The Diagnostic and Statistical Manual of Mental Disorders breaks down the symptoms of attention deficit hyperactivity disorder (ADHD) into three general categories: inattentive behavior, above-normal energy levels (hyperactivity), and lack of impulse control. Diagnosing a child can be difficult because nearly all children—especially those under six years of age—tend to be inattentive, hyper, and impulsive at some point. These behaviors move from normal conduct to a disorder when a child is so overactive, inattentive, or impulsive that he or she endangers oneself—or someone else—or can't complete daily activities such as eating, dressing, or playing with friends. As of July 2010, a revision to update these criteria is under review. Below is a list of red-flag behaviors, divided into the three main categories, as it currently exists.

Inattentive behavior

  • Has trouble paying attention to details
  • Makes careless mistakes
  • Gets distracted from work and play
  • Doesn’t seem to listen when being spoken to
  • Often doesn’t follow through on instructions and not because he or she didn’t understand or is opposed to them
  • Can’t stay organized
  • Loses things that are necessary for the completion of tasks or activities
  • Avoids anything that requires sustained mental engagement
  • Forgets aspects of daily activities

Hyperactivity

  • Can’t sit still or fidgets with hands and feet
  • Younger children will run around and jump in inappropriate situations.  Older children will complain of feelings of restlessness.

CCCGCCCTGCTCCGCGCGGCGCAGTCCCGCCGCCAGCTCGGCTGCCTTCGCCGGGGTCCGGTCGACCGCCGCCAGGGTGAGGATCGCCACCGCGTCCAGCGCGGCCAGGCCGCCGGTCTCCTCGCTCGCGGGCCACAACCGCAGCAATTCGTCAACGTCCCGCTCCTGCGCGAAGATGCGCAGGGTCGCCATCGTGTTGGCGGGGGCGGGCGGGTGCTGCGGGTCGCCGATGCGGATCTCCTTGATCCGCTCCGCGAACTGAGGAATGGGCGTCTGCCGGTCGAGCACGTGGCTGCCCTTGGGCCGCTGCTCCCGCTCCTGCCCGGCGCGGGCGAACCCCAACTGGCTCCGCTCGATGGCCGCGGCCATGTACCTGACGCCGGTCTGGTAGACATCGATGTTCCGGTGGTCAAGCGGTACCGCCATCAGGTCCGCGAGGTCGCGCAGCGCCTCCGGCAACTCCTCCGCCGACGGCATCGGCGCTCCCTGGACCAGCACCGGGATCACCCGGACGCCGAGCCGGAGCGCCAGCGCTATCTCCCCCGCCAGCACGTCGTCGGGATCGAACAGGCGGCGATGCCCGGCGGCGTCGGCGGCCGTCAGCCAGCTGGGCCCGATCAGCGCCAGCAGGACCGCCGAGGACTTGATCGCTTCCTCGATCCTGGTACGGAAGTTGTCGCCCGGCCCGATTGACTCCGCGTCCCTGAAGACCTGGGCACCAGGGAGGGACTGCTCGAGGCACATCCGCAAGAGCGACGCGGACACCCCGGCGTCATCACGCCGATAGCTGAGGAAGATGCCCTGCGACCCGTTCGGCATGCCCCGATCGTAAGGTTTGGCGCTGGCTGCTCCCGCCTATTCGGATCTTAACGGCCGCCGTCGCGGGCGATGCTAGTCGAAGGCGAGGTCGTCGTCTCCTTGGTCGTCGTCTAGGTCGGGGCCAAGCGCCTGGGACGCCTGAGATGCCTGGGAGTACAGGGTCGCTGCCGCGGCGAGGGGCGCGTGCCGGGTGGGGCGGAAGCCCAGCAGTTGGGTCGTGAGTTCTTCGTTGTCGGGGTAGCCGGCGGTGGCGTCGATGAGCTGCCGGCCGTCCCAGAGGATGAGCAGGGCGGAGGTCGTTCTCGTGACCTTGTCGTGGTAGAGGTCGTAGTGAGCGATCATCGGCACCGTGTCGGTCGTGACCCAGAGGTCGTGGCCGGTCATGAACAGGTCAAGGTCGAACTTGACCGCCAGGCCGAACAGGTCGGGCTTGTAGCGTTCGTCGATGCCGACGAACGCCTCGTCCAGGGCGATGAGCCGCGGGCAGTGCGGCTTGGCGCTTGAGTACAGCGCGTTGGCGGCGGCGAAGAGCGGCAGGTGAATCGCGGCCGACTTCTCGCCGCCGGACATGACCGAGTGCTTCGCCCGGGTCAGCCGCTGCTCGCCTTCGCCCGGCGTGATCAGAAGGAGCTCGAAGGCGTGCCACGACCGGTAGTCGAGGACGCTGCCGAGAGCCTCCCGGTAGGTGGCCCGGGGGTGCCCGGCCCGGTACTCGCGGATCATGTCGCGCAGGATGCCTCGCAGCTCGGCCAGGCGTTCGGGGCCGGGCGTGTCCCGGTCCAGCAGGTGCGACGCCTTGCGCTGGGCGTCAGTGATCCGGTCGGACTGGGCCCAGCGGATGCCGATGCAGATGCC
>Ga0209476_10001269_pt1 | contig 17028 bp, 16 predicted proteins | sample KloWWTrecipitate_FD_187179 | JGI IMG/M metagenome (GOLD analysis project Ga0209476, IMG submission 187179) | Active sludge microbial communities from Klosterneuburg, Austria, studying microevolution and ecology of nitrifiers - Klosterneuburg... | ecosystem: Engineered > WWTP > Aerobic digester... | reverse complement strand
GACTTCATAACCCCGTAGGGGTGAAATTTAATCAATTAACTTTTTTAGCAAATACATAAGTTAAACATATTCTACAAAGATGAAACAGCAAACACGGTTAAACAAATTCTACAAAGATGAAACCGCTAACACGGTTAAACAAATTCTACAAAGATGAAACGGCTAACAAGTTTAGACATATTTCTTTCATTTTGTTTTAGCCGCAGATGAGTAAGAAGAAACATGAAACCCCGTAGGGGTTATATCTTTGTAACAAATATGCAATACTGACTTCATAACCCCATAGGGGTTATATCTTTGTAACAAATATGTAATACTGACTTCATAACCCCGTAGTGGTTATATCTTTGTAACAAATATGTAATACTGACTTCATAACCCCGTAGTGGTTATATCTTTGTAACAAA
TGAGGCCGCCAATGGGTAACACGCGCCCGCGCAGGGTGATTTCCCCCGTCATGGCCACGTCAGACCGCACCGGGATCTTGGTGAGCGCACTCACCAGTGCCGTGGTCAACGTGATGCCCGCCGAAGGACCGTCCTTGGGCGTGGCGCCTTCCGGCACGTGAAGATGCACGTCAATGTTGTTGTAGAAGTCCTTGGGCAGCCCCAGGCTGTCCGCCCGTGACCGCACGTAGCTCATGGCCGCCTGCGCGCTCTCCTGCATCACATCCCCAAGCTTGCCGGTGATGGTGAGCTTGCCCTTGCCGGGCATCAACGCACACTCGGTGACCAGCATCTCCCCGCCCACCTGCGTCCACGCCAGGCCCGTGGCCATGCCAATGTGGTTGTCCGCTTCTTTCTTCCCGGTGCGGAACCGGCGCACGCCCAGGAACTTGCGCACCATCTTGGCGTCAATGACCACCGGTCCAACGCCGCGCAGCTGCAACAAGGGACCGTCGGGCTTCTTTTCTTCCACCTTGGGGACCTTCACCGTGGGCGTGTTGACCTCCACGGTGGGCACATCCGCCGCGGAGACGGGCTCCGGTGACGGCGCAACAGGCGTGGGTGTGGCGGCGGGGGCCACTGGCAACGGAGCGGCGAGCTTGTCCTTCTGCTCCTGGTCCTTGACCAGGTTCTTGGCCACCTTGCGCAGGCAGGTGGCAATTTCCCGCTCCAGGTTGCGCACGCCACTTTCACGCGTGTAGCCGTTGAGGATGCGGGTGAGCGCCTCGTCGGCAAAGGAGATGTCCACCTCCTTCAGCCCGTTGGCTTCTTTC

• Will get up and leave a classroom, waiting room, or other situation where he or she is expected to stay seated
  • Talks excessively
  • Has nonstop energy
  • Cannot play or engage in activities quietly

Lack of impulse control

  • Has difficulty waiting for his or her turn
  • Will blurt out the answer to a question before the question has been finished
  • Will interrupt others in conversations or activities

One clue that a child has something other than ADHD is if the behaviors only come up in a single situation. For example, if you have a child who only acts up in school but not at home, with one teacher but not all teachers, or during a certain activity (while playing soccer, for example) but not all activities, then he or she may have a learning disability, personality conflict, or aversion to an activity. A child with ADHD would likely struggle in all of those situations.